Managing stress and a healthy lifestyle
By Cecile Van Enter
Coming back to school has definitely been a positive experience for most of us and we can see the excitement from the students. The recent few months have been quite stressful on everyone which may impact us more than we realize. The GOS community want to ensure that our students, parents and teachers feel supported in this transition back to school and that we make sure we continue to take care of our bodies and minds.
In these few weeks back at school, some of our students may be feeling overwhelmed and stressed from their time in lockdown and their time learning online. They may need our support and encouragement to help them manage their time and their stress, so that they can perform and develop to their best of their ability.
Children do better in all areas of life when they feel that they are being supported and motivated by positive and caring adults around them. Many studies have confirmed that high levels of stress in childhood can lead to poor academic performance, poor social relationships and poor health. The best environment for children’s academic and healthy progress, is one where they feel safe, supported and relaxed. Although some stress is necessary, such as the stress you feel before a big test or important sports match, children always need supportive adults around them to keep them positive and motivated. As the adults, we need to help our children manage their stress levels and create a balanced schedule.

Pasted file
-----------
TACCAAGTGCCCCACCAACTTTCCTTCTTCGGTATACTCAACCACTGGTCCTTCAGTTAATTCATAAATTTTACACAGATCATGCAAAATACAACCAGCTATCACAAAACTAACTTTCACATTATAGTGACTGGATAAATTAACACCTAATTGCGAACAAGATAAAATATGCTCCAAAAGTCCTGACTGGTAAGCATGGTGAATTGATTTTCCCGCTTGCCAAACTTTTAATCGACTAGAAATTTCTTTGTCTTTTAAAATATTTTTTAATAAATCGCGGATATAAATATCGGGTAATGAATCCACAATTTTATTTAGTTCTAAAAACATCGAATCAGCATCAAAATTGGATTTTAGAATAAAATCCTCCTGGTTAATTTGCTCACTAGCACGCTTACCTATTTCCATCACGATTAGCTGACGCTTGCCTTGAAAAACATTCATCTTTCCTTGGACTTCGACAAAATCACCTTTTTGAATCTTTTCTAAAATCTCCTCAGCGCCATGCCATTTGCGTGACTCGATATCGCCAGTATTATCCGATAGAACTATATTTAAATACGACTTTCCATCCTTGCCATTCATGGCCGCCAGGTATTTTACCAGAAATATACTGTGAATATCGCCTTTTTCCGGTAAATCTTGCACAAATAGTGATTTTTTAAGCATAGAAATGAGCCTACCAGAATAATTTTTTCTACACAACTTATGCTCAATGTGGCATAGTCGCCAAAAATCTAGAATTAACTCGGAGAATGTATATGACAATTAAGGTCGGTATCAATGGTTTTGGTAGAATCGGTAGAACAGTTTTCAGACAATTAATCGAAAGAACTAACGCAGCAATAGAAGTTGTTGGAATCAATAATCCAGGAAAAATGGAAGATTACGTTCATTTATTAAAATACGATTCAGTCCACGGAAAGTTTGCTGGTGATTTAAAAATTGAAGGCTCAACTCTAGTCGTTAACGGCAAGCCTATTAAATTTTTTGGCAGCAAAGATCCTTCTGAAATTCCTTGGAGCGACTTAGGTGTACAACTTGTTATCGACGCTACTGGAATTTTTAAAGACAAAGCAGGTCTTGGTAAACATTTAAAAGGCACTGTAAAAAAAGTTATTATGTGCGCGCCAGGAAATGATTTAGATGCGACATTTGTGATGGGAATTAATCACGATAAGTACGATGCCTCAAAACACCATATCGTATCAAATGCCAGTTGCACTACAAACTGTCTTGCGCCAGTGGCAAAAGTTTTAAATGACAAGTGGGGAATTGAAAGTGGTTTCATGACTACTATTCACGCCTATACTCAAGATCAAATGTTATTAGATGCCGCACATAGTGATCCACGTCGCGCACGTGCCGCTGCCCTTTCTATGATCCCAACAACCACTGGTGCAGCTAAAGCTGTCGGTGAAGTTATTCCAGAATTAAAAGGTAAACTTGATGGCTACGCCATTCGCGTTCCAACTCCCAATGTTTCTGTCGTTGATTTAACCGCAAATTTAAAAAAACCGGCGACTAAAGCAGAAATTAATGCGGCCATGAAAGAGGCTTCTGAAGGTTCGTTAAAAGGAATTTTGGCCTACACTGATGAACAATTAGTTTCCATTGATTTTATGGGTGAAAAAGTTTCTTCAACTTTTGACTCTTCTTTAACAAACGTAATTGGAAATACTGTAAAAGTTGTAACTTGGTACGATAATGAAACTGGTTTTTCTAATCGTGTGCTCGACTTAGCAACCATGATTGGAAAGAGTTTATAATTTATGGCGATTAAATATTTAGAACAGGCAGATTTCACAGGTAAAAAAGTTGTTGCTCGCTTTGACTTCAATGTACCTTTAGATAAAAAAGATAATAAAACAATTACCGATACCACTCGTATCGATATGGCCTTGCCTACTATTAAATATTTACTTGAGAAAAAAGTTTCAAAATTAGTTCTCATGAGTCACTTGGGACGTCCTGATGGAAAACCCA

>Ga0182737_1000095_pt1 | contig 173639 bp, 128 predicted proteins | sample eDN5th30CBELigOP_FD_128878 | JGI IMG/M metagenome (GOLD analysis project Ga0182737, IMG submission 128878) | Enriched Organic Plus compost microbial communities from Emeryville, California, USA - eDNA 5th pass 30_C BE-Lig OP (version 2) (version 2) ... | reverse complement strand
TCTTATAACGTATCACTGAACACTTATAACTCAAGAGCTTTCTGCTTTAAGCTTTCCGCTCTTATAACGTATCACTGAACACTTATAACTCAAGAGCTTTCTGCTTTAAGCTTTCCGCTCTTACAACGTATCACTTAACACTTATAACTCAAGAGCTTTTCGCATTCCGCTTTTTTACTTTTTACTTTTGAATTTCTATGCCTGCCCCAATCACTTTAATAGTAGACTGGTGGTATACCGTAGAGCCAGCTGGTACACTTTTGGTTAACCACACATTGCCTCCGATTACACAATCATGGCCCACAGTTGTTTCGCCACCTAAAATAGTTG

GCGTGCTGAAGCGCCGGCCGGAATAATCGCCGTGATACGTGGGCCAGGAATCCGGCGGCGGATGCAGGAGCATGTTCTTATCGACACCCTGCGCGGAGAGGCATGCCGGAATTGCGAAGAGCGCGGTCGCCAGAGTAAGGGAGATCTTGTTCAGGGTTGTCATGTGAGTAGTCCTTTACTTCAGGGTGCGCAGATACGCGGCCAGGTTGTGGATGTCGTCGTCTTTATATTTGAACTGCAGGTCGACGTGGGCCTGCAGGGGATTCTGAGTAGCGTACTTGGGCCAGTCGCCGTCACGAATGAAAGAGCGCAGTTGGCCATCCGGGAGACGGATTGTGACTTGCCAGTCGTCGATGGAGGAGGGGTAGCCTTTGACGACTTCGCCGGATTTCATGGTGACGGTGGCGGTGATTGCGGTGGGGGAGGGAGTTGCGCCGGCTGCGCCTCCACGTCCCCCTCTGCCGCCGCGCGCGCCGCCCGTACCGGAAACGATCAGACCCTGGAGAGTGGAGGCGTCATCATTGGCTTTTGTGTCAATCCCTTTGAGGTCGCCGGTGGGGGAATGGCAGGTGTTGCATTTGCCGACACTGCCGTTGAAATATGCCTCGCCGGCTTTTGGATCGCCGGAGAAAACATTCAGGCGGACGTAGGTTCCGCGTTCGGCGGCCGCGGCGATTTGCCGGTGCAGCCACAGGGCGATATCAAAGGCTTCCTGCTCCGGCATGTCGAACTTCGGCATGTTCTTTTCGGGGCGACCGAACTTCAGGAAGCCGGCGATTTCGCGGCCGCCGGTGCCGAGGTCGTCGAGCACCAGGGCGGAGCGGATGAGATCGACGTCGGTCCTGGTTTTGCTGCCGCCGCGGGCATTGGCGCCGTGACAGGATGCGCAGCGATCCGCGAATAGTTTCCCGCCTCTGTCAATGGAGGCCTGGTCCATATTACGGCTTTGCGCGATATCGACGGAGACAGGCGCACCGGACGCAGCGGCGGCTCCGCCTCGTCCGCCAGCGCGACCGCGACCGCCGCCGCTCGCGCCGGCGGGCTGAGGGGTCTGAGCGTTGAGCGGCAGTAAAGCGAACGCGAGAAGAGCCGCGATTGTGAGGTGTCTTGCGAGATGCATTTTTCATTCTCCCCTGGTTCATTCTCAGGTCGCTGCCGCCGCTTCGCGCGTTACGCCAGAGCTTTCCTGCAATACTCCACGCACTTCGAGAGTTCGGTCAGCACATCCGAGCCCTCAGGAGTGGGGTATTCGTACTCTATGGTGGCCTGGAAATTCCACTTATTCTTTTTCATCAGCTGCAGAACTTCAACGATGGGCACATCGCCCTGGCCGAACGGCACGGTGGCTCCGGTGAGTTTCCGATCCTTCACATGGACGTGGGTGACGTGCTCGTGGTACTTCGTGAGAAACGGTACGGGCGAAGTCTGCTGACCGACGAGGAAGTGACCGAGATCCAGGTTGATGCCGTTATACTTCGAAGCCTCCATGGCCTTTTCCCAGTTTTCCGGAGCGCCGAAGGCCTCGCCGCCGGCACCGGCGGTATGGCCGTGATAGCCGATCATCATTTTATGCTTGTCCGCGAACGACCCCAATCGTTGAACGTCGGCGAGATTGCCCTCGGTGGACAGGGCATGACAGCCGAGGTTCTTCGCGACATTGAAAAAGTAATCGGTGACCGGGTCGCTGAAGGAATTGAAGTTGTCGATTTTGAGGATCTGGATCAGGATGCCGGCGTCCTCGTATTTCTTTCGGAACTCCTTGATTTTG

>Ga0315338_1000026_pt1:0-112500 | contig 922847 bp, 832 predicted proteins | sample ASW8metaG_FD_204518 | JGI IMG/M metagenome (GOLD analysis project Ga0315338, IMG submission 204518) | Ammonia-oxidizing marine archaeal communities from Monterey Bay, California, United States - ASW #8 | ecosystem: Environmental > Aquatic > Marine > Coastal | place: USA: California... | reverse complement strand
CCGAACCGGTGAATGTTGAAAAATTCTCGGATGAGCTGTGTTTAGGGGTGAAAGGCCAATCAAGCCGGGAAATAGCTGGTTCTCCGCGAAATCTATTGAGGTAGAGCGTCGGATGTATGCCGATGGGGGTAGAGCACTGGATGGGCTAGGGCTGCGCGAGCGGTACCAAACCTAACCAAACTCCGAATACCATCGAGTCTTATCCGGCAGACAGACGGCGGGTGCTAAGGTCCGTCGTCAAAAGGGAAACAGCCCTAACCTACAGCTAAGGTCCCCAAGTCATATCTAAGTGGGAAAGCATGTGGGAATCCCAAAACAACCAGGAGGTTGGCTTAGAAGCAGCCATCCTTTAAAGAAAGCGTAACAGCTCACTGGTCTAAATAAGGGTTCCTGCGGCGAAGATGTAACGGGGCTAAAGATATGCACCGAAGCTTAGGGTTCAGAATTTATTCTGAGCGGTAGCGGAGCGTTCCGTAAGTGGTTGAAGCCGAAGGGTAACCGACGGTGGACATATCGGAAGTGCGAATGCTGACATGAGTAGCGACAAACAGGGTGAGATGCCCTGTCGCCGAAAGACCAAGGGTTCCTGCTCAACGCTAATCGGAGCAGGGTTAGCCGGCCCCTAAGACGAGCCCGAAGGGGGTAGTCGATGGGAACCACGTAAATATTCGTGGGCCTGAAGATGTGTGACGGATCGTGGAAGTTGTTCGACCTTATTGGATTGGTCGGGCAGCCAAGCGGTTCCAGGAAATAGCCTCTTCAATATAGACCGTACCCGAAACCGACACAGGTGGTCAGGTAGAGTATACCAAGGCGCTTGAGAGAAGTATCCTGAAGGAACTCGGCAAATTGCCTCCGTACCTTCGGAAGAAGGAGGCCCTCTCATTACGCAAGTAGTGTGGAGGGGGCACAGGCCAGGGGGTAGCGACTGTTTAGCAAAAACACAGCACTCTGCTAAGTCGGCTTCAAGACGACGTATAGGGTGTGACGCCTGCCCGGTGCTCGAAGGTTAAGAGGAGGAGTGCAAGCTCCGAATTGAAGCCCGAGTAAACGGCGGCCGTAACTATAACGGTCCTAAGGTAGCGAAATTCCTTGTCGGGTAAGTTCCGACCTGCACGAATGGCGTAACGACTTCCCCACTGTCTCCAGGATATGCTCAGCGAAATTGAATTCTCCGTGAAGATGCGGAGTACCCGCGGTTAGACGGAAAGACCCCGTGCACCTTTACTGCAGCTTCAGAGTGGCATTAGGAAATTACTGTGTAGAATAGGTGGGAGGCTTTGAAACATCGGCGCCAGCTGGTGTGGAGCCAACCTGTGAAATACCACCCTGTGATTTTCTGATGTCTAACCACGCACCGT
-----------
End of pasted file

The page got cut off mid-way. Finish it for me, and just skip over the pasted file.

Here are some things that children and adults can do to manage their stress:
Using technology wisely.
According to the American Academy of Child & Adolescent Psychiatry (ACCAP), children 6 years old and above should be spending no more than 2 hours per day on their screens. Screen time should be limited, structured and should not interfere with other activities such as sleep, eating, physical activity or social play. The ACCAP also recommend:
· Turn off all screens during family meals and outings.
· Learn about and use parental controls.
· Avoid using screens as pacifiers, babysitters, or to stop tantrums.
· Turn off screens and remove them from bedrooms 30-60 minutes before bedtime.
· 3+ hours a day
· Unsupervised use
· Used as a babysitter
· Passive watching
· Used during meals
· No child lock
· Up to 1 hour a day
· Rules and limits are set
· Parents are involved
· Talking and engaging
· No screens at the table
· Educational content
Manage stress using mindfulness.
An important tool for all children to learn, is how to deal with stress when it does happen. Sometimes we cannot control situations in our lives, for example the online learning and lockdown, but we can control how we respond to these situations. Children need to learn what activities and tools they can use to deal with stress and manage their emotions. Mindfulness is a tool we can use to become aware of our own body, emotions and environment around us in the present. It has been proven to help decrease stress, anxiety, depression, and it helps to increase focus and attention. These mindful activities have the best impact when they are done with a caring and supportive adult, so parents are encouraged to join their children in these fun and calming activities.
Outdoor Activities for mindfulness
· Taking a walk
· Blowing Bubbles
· Watching Wildlife
· Watching Clouds
· Going on a Scavenger Hunt
· Mindful Breathing
· Drawing with Sidewalk Chalk
· Reading Under a Tree
· Walking Barefoot